Employees who thought themselves to be threatening were more likely to assume they intimidated their bosses, but bosses whose weaknesses were matched to an employee’s strengths were hesitant to admit feeling threatened. Furthermore, bosses who felt threatened by a consciously threatening employee were dissatisfied with both the interaction and the fictional project’s management structure. So although the Myers-Briggs test has no real scientific validity, the mere idea of dealing with a threatening person upset these relationships. “If everyone has this faulty belief that they’re threatening to others,” Thompson says, “then they’re going around much like the people who saw the emperor with no clothes—no one is saying anything and even the simplest conversations are unrewarding and uncomfortable.”
“It’s Not All About You”
Thompson and Menon’s last experiment—what Thompson calls the “it’s not all about you” experiment—looks at how these negative interactions can be short-circuited. The researchers took cues from the New Age self-help movement, asking one group of participants to think positive thoughts about themselves. The other group was told to reflect on the other participants’ better qualities. While self-affirmation can boost self-confidence, as many gurus extol, it can wreak havoc on group dynamics. “Self-affirmation actually made things a lot worse,” Thompson says.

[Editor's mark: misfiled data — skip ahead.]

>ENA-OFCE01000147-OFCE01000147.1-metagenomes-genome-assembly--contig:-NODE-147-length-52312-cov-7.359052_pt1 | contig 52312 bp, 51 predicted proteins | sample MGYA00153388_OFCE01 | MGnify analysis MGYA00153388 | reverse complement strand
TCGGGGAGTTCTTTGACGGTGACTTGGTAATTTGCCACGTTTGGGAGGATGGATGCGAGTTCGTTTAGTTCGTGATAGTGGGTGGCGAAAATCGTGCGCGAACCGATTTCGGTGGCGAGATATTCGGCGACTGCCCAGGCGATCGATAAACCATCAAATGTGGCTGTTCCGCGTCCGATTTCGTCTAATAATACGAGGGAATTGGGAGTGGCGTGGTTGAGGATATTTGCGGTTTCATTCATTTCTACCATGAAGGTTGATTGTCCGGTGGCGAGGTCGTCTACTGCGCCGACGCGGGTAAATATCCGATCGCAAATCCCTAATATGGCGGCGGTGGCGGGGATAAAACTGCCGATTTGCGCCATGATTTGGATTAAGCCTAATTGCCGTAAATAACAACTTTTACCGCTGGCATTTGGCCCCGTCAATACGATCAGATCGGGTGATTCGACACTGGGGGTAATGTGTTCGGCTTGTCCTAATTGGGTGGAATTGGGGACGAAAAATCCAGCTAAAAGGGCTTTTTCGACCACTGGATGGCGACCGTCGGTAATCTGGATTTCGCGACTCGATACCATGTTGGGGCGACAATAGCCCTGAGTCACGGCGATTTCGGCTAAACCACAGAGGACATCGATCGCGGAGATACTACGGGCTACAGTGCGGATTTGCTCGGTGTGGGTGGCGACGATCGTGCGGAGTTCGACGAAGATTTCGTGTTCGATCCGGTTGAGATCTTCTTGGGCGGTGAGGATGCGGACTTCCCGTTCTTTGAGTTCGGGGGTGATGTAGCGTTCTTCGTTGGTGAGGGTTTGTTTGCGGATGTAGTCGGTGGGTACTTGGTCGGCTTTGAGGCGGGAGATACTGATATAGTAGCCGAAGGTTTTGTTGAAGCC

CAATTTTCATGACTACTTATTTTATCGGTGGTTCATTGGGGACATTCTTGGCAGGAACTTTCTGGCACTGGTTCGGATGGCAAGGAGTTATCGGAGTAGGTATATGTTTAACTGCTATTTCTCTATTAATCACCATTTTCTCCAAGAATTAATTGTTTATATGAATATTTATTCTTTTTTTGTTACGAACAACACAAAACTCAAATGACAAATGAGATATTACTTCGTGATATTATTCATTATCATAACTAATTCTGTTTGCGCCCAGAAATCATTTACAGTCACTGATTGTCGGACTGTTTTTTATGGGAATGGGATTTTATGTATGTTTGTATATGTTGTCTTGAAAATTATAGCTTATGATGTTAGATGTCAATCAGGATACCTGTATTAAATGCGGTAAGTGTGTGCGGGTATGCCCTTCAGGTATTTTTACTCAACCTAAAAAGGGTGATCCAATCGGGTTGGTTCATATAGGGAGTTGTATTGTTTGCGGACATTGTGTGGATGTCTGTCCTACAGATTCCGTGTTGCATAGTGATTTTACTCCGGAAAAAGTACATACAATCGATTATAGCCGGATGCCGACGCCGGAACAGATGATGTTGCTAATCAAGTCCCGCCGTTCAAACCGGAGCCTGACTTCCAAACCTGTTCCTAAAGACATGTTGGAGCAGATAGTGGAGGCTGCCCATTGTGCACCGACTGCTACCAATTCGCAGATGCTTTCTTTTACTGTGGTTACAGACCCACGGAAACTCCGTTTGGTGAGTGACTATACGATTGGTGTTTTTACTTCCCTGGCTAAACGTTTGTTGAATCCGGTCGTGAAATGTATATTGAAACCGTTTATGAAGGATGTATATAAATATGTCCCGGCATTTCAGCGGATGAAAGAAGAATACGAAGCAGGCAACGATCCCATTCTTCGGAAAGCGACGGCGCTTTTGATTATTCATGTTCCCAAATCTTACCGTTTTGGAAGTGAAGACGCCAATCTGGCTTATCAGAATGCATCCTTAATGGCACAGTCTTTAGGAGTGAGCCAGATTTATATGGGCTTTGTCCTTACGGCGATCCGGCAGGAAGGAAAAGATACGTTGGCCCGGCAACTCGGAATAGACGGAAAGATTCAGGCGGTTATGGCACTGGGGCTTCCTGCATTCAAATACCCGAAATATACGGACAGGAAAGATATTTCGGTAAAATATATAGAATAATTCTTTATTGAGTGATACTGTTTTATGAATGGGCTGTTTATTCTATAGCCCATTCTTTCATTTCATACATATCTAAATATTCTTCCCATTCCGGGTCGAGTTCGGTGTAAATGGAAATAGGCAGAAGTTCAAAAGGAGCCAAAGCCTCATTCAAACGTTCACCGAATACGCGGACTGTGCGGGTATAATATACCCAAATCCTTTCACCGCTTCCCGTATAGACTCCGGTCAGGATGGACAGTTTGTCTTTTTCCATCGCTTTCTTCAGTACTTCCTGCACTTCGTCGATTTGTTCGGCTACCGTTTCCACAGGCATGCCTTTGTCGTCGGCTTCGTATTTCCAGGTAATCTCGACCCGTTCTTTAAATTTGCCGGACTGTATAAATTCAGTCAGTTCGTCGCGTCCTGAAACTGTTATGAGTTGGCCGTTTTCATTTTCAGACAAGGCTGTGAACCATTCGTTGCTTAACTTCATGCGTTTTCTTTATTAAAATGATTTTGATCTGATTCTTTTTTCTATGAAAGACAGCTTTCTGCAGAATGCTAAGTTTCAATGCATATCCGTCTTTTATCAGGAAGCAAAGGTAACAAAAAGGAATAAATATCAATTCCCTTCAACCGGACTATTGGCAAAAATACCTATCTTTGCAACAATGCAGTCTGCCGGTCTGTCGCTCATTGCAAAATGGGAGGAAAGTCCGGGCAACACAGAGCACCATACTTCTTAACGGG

“If people will get out of their own heads and stop thinking about themselves, and if they think about their colleagues and all the great things their colleagues have done, that’s going to reduce this faulty threat immunity,” Thompson says. “If I can put myself in your position and allow myself to appreciate you, that is the best antidote.”
For all its seemingly detrimental qualities, threat immunity plays a very substantial role in our psychological health. “There’s a lot of psychological research indicating that the tendency to view yourself in a favorable light is…more than instinctive. It’s adaptive in a lot of ways,” Thompson points out. “It may be that tendency that makes most of us avoid clinical states like depression.”
Though sinking into depression clearly is not the way to ease workplace tensions, dropping our Napoleonic visions should lead to more normal interactions and could foster a more collaborative environment, Thompson says. “That’s exactly what organizations need.”